Graham Povey, Managing Director of Capital Incentives & Motivation outlines a step-by-step guide to motivating a team.
Managers usually agree that motivation programmes are about encouraging and recognising performance improvement.
In practice, however, while employers usually have little problem in defining performance criteria, they are often vague about how staff are to be motivated.
Yet the ‘how’ is vital in determining whether participants willingly accept the framework of the programme and go for the targets, or reject them.
Before establishing the ‘how’ of motivation programmes, it is important to understand the composition of groups.
The top 10%
This group contains the regular high achievers, motivated by personal success and peer group recognition. Although they usually succeed in anything they do, they must not be ignored.
The middle 80%
This is the backbone of the group who achieve without being dramatically successful. Generally, they will react positively to new ideas and challenges. They may not be ambitious and may be working at less than full capacity.
The bottom 10%
This group holds consistent non-achievers and new recruits who have yet to deliver their true potential.
The percentages may change, but the majority of employees will be average performers. The top achievers and the bottom group like the poor, will always be with us.
Encouraging the ‘averagers’ to greater efforts is the key to successful motivation.
Let us also now consider the composition of the team, as this will also influence a key issue – what to offer as a reward.
They may range from 18 to their 60s and at both ends of the age range there will be men and women of very different priorities, tastes and interests.
Choice and flexibility are essential.
While cash is an easy prize mechanism it becomes part of the monthly salary and isn’t seen as separate, so doesn’t become a reward for achievement.
Vouchers redeemable at a wide range of stores or venues, or stored value credit cards are now generally regarded as the best way to offer choice, flexibility and recognition, giving staff the chance to aim for whatever they want.
To implement the programme, here is a simple seven step plan aimed at the average performers.
Step 1: Set achievable targets
Targets must be realistic, fair and relevant to the individuals’ job responsibilities. If a significant uplift in performance is required, it must be justified.
The best way of setting targets is often to ask individuals to set their own. This frequently results in figures greater than originally specified by the director.
This approach means that commitment to achieving the target is greater because the figures are ‘mine’ not ‘yours’. They actually become ‘ours’.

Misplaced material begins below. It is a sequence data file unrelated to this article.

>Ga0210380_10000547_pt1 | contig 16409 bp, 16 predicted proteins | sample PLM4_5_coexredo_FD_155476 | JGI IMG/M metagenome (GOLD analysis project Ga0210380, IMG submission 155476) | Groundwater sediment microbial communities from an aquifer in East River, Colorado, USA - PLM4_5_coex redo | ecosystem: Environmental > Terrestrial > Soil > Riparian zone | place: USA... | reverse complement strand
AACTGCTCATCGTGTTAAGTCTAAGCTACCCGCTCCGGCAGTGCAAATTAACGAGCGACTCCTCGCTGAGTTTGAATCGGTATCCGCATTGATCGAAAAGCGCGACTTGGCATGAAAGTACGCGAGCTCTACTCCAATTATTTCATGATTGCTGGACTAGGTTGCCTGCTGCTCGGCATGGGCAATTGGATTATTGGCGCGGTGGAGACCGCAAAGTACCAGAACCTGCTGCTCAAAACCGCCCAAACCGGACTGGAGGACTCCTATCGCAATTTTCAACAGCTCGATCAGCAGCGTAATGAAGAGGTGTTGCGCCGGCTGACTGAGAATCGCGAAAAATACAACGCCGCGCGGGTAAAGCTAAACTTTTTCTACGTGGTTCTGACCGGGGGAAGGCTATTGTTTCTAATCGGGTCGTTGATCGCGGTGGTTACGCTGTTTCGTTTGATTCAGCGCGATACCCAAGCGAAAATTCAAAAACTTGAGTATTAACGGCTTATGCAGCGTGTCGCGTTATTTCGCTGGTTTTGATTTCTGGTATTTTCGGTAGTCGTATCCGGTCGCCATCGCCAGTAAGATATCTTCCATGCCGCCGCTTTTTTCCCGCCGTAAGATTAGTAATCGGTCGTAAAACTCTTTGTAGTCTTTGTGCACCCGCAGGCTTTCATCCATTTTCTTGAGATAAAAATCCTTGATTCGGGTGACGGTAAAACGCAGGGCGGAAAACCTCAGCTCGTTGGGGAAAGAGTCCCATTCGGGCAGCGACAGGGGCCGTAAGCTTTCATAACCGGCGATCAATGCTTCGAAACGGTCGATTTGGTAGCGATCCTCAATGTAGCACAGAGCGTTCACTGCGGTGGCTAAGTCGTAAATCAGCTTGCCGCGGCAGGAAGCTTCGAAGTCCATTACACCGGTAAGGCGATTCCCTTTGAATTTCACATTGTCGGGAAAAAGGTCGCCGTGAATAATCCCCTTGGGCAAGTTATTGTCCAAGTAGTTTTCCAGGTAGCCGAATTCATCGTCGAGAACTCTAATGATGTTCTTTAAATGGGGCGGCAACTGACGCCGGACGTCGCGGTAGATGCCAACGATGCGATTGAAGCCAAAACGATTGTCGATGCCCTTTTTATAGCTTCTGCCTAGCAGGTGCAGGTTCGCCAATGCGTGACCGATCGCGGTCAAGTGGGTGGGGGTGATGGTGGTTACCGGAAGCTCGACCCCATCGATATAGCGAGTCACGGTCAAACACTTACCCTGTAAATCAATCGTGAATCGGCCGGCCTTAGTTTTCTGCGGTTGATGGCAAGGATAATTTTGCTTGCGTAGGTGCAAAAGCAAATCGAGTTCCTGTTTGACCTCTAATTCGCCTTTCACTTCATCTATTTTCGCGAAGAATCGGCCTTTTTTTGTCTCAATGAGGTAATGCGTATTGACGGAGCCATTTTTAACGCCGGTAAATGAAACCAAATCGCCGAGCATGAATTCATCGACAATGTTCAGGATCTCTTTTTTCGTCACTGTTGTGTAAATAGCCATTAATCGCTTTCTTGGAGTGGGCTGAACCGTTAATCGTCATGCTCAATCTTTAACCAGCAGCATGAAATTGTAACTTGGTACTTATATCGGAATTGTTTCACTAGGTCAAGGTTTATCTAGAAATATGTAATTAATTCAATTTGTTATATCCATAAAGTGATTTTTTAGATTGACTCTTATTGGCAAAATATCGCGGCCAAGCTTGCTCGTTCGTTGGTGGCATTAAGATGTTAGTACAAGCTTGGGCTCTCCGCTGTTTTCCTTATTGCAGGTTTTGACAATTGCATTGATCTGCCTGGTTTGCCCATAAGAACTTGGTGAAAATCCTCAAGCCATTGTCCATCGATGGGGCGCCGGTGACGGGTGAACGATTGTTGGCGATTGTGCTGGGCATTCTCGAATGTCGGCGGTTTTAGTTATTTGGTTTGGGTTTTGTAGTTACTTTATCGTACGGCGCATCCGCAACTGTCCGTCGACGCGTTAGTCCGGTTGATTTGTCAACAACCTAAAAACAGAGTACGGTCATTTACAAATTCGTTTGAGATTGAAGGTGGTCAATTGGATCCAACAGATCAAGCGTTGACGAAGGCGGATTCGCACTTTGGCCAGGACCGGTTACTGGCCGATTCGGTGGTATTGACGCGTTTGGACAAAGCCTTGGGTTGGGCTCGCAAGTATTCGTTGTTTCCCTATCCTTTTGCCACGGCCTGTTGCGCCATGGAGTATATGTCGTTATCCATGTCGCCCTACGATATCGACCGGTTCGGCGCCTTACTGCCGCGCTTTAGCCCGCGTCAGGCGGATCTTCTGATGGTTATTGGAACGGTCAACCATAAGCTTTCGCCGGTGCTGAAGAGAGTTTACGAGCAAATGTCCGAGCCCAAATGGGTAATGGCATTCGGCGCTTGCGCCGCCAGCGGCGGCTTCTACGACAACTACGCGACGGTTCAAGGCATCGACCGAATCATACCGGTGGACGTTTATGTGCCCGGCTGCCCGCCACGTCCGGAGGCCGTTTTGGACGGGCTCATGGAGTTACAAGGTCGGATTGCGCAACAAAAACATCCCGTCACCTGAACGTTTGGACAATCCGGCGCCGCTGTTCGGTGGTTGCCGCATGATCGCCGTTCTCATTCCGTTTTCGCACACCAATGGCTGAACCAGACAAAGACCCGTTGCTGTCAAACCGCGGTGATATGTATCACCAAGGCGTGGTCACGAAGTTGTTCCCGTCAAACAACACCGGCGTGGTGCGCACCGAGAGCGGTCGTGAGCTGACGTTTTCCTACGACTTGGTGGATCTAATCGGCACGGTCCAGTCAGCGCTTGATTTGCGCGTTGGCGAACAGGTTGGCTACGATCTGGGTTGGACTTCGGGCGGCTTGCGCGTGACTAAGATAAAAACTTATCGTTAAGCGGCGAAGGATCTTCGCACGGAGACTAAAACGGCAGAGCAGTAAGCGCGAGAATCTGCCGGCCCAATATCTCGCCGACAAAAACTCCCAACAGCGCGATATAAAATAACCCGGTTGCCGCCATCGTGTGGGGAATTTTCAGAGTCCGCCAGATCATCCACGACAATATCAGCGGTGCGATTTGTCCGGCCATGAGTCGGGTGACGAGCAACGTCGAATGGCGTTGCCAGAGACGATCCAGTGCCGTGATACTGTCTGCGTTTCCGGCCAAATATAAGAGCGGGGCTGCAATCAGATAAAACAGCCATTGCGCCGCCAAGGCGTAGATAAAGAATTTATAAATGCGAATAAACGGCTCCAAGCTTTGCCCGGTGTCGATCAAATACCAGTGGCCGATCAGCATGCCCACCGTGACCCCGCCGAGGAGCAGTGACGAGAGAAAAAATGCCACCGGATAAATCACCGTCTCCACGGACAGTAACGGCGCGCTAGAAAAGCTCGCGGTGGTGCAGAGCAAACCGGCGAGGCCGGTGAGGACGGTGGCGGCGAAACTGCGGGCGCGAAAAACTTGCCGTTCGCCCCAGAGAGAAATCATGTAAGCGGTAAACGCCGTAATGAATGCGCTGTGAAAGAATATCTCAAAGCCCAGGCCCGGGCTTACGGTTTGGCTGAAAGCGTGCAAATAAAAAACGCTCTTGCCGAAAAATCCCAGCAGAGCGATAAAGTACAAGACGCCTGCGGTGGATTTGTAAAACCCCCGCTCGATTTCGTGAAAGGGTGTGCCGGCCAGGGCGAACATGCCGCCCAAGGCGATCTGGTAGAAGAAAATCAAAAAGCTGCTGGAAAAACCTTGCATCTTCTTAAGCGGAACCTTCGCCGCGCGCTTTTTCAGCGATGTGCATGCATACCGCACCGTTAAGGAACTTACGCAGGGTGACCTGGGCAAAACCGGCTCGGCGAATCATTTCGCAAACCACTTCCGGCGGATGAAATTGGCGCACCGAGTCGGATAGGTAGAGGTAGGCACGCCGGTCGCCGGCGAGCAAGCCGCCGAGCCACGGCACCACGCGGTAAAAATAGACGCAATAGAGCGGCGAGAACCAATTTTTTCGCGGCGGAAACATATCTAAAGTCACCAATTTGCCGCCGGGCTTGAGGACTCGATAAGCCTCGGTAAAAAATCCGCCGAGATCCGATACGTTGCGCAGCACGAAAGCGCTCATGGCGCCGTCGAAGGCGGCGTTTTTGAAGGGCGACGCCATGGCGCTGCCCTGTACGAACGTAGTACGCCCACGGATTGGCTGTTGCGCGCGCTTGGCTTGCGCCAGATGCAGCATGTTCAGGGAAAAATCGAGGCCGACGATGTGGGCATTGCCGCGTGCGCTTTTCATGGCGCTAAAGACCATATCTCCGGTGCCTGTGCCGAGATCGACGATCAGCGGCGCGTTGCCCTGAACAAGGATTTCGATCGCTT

Step 2: Have lots of winners
Nothing succeeds like success. Being able to recognise and reward all those who have succeeded provides a more positive environment than one with lots of losers
Step 3: Make rewards frequently
Make awards frequently throughout the programme. If the campaign is for a year, shorten the payout horizon to monthly or quarterly. The award values need not be huge, but the motivation value is. This keeps interest levels high.
Step 4: Have a 'most improved' award
A participant who has a poor performance in a month or a quarter, can be re-vitalised by the opportunity to qualify for an award in the next period, based on improvement. This method encourages participants to keep trying,
Step 5: Have an employee of the month
In a sales environment, it might be for the most orders taken or new accounts opened. This allows Mr/Mrs Average to compete more fairly.
Step 6: Encourage sustained effort
Nothing de-motivates Mr/Mrs Average more than to see Mr High-Flyer streaking ahead from the start, leaving all in his wake. However, if everyone starts afresh each quarter, or each month, with plusses and minuses wiped out, everyone has a chance to compete on equal terms.
Step 7: Present the awards with style
Do not under-estimate the power of public presentation. Mr/Mrs Average will value the experience of being recognised by you and his peers.
Your top performers should not be ignored, but, by raising the performance of the average employee, the whole group becomes more effective and their raised confidence will benefit your business in the long term.
* Capital Incentives & Motivation has recently launched ‘The Art of Motivation’ briefing paper, which contains advice from two motivational specialists. Graham Povey, Managing Director of Capital Incentives & Motivation recommends how to gain best results from motivational schemes and insight into the psychology of motivation comes from Will Holden of teambuilding and performance experts Sewells Training and Consultancy. You can obtain a free copy by calling 01244 625435.